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Papua New Guinea: Police and military must 'protect human rights' amid riots

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Looting and protests erupted after around 200 military and police personnel walked off the job

At least 16 deaths have been reported

‘The use of unnecessary or excessive force by law enforcement officers will only serve to escalate tensions’ - Kate Schuetze

In response to the rioting and looting in the cities of Port Moresby and Lae in Papua New Guinea that has so far reportedly left at least 16 people dead and prompted the government to declare a State of Emergency, Kate Schuetze, Amnesty International’s Pacific Researcher, said:

“It is imperative that Papua New Guinea authorities respond to this violence in a way that protects human rights and avoids further loss of life. The use of unnecessary or excessive force by law enforcement officers will only serve to escalate tensions.

“Alarmingly, an existing police directive authorises the use of lethal force in violation of human rights standards. All law enforcement officers have the ultimate duty to uphold the right to life and to protect peaceful protesters.

“There is a clear risk that further human rights abuses and violations might occur in the course of the authorities’ response to the present situation. Law enforcement functions must be discharged in ways that fully comply with human rights obligations, particularly the right to life.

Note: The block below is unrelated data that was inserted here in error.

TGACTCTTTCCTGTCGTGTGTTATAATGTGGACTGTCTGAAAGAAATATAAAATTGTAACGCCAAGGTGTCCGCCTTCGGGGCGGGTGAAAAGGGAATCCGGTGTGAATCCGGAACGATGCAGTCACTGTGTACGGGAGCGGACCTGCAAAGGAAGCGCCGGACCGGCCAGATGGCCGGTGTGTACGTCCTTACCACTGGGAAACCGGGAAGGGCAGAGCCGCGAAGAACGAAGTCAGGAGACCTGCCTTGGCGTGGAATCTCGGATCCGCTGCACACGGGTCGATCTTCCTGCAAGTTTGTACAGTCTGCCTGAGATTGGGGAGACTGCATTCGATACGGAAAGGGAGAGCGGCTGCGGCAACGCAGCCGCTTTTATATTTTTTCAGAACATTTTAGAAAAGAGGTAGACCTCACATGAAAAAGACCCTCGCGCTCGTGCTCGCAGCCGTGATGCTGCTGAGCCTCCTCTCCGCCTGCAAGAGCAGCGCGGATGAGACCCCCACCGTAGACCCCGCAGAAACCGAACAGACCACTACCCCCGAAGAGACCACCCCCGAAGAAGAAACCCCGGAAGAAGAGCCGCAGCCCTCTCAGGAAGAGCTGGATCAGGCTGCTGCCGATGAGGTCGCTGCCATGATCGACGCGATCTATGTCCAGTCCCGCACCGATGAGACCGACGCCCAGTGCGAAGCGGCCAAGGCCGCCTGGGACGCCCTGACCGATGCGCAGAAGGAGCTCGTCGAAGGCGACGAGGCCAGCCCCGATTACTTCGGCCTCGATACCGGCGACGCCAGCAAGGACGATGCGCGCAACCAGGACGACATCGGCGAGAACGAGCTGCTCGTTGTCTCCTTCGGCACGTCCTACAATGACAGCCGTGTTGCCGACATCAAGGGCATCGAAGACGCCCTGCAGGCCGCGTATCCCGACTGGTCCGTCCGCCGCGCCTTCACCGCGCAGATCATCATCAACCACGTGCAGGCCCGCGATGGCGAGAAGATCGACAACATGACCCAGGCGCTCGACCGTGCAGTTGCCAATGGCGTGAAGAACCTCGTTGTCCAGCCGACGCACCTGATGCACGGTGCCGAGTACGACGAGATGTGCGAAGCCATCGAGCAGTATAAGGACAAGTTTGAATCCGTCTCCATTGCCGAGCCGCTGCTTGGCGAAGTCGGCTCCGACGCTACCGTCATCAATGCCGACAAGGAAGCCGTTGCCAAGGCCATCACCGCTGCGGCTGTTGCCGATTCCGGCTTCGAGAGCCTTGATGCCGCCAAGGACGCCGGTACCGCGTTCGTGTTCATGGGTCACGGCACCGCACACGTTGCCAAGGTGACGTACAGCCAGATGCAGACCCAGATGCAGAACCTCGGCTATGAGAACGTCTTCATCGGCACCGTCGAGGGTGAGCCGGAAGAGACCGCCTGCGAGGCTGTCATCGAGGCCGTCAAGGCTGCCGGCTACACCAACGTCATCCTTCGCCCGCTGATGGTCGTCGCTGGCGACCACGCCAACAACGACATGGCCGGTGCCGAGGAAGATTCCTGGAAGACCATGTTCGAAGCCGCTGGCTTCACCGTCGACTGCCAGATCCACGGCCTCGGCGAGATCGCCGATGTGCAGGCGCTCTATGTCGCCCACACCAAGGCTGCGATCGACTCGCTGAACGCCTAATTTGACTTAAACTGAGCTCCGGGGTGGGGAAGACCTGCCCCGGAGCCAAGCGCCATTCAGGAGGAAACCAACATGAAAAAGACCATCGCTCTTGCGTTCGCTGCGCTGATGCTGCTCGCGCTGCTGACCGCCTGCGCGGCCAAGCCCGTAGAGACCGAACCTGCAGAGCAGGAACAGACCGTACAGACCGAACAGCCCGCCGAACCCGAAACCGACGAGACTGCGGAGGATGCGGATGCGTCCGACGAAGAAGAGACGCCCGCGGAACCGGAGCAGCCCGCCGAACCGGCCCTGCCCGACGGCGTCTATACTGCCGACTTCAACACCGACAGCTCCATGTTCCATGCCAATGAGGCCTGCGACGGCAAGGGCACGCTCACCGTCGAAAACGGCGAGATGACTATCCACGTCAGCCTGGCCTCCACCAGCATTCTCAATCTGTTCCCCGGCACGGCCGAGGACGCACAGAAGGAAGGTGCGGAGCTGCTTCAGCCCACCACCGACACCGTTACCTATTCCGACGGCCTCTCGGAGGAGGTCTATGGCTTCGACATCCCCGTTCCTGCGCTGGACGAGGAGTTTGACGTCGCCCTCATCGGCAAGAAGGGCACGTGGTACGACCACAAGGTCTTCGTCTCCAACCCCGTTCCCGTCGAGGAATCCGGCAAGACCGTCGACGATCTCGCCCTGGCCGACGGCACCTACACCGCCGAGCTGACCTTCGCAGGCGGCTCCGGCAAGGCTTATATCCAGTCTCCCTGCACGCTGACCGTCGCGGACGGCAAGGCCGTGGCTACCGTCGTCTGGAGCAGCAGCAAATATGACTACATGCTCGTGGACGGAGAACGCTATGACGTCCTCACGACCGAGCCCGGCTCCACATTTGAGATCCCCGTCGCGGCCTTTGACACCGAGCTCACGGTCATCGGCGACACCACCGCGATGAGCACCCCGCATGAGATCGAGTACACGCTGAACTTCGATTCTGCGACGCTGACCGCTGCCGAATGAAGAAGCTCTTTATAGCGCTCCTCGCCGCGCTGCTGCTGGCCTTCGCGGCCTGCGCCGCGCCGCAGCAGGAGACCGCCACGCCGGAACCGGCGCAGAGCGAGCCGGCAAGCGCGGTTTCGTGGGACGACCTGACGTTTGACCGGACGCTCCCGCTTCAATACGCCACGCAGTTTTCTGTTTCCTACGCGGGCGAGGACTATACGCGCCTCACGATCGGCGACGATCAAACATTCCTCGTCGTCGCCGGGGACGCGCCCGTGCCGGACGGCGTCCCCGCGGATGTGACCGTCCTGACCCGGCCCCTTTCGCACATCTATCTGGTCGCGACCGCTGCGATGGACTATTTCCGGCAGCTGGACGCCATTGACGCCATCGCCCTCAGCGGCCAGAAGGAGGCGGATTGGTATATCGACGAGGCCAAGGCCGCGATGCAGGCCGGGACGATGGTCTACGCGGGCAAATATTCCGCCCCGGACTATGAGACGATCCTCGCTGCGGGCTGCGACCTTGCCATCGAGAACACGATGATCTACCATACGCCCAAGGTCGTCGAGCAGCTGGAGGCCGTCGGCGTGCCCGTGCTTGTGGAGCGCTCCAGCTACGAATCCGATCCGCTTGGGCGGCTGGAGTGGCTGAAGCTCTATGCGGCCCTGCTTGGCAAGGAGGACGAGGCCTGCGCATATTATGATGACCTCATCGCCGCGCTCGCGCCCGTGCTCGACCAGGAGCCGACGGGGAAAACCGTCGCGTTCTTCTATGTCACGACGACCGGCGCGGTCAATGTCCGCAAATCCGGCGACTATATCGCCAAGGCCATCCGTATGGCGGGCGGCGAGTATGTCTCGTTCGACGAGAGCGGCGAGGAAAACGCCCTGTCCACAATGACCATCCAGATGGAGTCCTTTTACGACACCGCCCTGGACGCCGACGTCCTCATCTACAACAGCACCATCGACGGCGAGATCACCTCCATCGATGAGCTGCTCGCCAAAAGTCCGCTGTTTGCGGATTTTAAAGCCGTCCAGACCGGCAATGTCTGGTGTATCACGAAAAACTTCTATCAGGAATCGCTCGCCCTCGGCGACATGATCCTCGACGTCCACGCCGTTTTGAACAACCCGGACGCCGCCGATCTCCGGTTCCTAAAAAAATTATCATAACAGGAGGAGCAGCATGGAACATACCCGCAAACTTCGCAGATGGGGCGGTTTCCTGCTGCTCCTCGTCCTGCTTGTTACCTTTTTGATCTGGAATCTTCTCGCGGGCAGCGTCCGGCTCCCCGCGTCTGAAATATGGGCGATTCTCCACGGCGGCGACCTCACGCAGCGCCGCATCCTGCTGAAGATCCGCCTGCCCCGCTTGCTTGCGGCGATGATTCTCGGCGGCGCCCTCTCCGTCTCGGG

“The Papua New Guinean authorities must establish a prompt, effective and independent investigation into all deaths that have occurred and ensure accountability in accordance with the right to a fair trial.”

State of emergency

Looting and protests erupted across Port Moresby and Lae on Wednesday after around 200 military and police personnel walked off the job, after alleging that wrongful salary deductions had caused them financial hardship. They proceeded to Parliament to raise their concerns directly with the Prime Minister, who has since issued a statement suggesting authorities are working to correct the pay “error”.

By Wednesday evening, widespread rioting, looting and property damage was reported across Port Moresby, with several buildings on fire. Hospitals reported receiving casualties with burns and bullet wounds. At least 16 deaths have been confirmed so far. Nine of the casualties were reported in the capital Port Moresby, with seven reported in Lae, the country's second largest city.

On Thursday, the Prime Minister declared a State of Emergency of 14 days and also suspended Police Commissioner David Manning alongside several other senior public officials. The government has deployed a military response and said it was flying in extra military and police officers from other provinces to restore law and order.

Cost of living crisis

Like many other countries globally, Papua New Guinea has experienced a sharp rise in the cost of living in recent months and the pay issues impacting police and public servants may have significantly exacerbated existing financial hardship.

The United Nations recommends a police to population ratio of one police officer for every 220 people, whereas the current ratio in Papua New Guinea is 1:1145. This means police remain severely understaffed and ill-equipped to effectively fulfil their law enforcement role.

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